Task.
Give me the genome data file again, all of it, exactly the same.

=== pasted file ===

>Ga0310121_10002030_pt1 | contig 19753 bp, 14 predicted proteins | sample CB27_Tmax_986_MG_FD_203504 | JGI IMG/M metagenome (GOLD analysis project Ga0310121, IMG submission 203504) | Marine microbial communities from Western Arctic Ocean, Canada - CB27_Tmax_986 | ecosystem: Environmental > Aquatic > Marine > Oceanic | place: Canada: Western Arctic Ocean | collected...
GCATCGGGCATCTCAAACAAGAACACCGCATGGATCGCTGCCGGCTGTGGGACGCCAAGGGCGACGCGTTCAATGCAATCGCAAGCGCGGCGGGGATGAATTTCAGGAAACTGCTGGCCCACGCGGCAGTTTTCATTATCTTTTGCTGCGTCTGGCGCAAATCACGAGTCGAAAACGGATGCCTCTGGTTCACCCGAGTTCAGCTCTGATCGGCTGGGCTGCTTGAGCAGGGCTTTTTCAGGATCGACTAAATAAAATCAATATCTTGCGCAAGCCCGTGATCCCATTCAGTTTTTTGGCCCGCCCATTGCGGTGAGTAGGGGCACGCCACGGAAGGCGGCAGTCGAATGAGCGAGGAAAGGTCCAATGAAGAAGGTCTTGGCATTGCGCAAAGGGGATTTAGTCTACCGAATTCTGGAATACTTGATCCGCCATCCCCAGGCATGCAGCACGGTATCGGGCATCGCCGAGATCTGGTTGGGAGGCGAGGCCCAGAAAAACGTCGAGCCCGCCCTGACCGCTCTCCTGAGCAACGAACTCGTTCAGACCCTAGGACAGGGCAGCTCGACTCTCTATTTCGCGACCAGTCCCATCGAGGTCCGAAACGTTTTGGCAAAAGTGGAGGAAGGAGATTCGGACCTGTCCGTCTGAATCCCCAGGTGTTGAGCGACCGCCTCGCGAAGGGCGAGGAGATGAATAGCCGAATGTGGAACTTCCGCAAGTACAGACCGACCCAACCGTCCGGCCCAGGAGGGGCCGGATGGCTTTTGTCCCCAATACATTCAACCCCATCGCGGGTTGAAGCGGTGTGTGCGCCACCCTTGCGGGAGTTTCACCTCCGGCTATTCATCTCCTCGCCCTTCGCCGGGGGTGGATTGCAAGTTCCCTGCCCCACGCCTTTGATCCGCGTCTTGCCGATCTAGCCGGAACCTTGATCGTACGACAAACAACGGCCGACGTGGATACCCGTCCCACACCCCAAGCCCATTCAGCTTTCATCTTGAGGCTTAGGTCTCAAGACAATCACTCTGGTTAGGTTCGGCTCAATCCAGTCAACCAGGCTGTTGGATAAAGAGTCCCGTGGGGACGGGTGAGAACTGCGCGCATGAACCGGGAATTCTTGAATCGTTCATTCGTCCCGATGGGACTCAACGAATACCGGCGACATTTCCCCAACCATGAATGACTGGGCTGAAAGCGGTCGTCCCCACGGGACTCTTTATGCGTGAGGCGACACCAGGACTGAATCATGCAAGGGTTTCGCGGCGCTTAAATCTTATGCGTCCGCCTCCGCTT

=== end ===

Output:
>Ga0310121_10002030_pt1 | contig 19753 bp, 14 predicted proteins | sample CB27_Tmax_986_MG_FD_203504 | JGI IMG/M metagenome (GOLD analysis project Ga0310121, IMG submission 203504) | Marine microbial communities from Western Arctic Ocean, Canada - CB27_Tmax_986 | ecosystem: Environmental > Aquatic > Marine > Oceanic | place: Canada: Western Arctic Ocean | collected...
GCATCGGGCATCTCAAACAAGAACACCGCATGGATCGCTGCCGGCTGTGGGACGCCAAGGGCGACGCGTTCAATGCAATCGCAAGCGCGGCGGGGATGAATTTCAGGAAACTGCTGGCCCACGCGGCAGTTTTCATTATCTTTTGCTGCGTCTGGCGCAAATCACGAGTCGAAAACGGATGCCTCTGGTTCACCCGAGTTCAGCTCTGATCGGCTGGGCTGCTTGAGCAGGGCTTTTTCAGGATCGACTAAATAAAATCAATATCTTGCGCAAGCCCGTGATCCCATTCAGTTTTTTGGCCCGCCCATTGCGGTGAGTAGGGGCACGCCACGGAAGGCGGCAGTCGAATGAGCGAGGAAAGGTCCAATGAAGAAGGTCTTGGCATTGCGCAAAGGGGATTTAGTCTACCGAATTCTGGAATACTTGATCCGCCATCCCCAGGCATGCAGCACGGTATCGGGCATCGCCGAGATCTGGTTGGGAGGCGAGGCCCAGAAAAACGTCGAGCCCGCCCTGACCGCTCTCCTGAGCAACGAACTCGTTCAGACCCTAGGACAGGGCAGCTCGACTCTCTATTTCGCGACCAGTCCCATCGAGGTCCGAAACGTTTTGGCAAAAGTGGAGGAAGGAGATTCGGACCTGTCCGTCTGAATCCCCAGGTGTTGAGCGACCGCCTCGCGAAGGGCGAGGAGATGAATAGCCGAATGTGGAACTTCCGCAAGTACAGACCGACCCAACCGTCCGGCCCAGGAGGGGCCGGATGGCTTTTGTCCCCAATACATTCAACCCCATCGCGGGTTGAAGCGGTGTGTGCGCCACCCTTGCGGGAGTTTCACCTCCGGCTATTCATCTCCTCGCCCTTCGCCGGGGGTGGATTGCAAGTTCCCTGCCCCACGCCTTTGATCCGCGTCTTGCCGATCTAGCCGGAACCTTGATCGTACGACAAACAACGGCCGACGTGGATACCCGTCCCACACCCCAAGCCCATTCAGCTTTCATCTTGAGGCTTAGGTCTCAAGACAATCACTCTGGTTAGGTTCGGCTCAATCCAGTCAACCAGGCTGTTGGATAAAGAGTCCCGTGGGGACGGGTGAGAACTGCGCGCATGAACCGGGAATTCTTGAATCGTTCATTCGTCCCGATGGGACTCAACGAATACCGGCGACATTTCCCCAACCATGAATGACTGGGCTGAAAGCGGTCGTCCCCACGGGACTCTTTATGCGTGAGGCGACACCAGGACTGAATCATGCAAGGGTTTCGCGGCGCTTAAATCTTATGCGTCCGCCTCCGCTT